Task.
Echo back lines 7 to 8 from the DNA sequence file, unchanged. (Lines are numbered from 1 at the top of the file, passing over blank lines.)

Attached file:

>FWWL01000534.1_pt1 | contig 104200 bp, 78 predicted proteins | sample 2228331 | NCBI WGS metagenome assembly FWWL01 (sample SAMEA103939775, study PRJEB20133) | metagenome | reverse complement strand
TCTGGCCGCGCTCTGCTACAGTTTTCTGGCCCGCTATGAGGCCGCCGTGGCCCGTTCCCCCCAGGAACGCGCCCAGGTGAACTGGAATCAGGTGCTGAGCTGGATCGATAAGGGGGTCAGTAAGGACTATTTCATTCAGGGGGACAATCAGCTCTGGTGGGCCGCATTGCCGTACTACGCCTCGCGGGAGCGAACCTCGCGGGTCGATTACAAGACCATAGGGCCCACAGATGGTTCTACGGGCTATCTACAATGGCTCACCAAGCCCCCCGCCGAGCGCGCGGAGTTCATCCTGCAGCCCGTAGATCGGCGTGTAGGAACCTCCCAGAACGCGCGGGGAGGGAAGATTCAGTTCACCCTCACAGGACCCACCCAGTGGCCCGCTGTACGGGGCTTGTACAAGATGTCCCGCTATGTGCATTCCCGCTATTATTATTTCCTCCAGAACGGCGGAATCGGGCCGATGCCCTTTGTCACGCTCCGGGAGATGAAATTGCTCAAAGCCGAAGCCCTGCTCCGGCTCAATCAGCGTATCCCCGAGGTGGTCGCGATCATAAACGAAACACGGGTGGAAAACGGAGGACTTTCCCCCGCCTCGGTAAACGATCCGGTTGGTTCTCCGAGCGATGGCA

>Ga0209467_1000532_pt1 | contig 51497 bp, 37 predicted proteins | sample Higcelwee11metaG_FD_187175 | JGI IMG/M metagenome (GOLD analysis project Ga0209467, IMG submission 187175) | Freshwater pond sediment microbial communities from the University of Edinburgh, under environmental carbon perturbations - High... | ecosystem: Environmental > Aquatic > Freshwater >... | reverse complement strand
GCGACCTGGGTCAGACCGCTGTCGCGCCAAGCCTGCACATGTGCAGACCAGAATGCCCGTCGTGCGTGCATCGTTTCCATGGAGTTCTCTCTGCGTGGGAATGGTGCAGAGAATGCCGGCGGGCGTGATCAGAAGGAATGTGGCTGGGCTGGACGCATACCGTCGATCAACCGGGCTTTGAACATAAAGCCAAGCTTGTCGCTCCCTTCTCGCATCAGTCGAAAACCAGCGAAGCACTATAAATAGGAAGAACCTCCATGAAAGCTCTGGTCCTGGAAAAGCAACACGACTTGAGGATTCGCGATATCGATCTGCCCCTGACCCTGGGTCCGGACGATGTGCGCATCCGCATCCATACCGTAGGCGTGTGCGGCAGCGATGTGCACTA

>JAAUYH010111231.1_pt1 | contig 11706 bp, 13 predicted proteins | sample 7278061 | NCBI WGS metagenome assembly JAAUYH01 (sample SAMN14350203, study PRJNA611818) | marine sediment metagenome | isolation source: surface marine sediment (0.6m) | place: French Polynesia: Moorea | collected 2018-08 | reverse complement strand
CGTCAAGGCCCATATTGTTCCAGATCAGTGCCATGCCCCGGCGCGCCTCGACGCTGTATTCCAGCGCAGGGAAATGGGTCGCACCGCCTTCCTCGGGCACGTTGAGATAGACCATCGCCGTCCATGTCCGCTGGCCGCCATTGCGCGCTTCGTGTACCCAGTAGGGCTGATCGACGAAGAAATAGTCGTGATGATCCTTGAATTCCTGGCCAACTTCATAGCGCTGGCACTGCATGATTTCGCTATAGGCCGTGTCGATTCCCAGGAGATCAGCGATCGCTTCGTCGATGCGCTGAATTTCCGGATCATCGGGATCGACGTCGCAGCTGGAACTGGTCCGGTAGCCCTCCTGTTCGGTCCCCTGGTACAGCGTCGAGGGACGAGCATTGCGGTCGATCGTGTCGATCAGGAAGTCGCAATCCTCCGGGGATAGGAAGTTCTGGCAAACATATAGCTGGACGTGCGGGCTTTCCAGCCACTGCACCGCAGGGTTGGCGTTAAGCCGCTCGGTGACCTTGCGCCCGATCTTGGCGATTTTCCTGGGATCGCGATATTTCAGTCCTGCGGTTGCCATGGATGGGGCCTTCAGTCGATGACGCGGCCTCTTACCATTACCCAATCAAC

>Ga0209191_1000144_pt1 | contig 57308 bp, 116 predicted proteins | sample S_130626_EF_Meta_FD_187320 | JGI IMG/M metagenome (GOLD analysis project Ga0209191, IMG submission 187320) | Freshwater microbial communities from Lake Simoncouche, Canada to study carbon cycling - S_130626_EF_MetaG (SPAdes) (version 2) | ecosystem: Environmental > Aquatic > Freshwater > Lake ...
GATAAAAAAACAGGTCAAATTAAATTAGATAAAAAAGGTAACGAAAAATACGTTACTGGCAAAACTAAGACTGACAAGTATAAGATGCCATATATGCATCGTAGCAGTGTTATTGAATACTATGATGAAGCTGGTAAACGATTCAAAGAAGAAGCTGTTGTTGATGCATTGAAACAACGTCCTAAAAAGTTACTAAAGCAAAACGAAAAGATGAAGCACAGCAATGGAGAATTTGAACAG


>Ga0209191_1000144_pt1 | contig 57308 bp, 116 predicted proteins | sample S_130626_EF_Meta_FD_187320 | JGI IMG/M metagenome (GOLD analysis project Ga0209191, IMG submission 187320) | Freshwater microbial communities from Lake Simoncouche, Canada to study carbon cycling - S_130626_EF_MetaG (SPAdes) (version 2) | ecosystem: Environmental > Aquatic > Freshwater > Lake ...
GATAAAAAAACAGGTCAAATTAAATTAGATAAAAAAGGTAACGAAAAATACGTTACTGGCAAAACTAAGACTGACAAGTATAAGATGCCATATATGCATCGTAGCAGTGTTATTGAATACTATGATGAAGCTGGTAAACGATTCAAAGAAGAAGCTGTTGTTGATGCATTGAAACAACGTCCTAAAAAGTTACTAAAGCAAAACGAAAAGATGAAGCACAGCAATGGAGAATTTGAACAG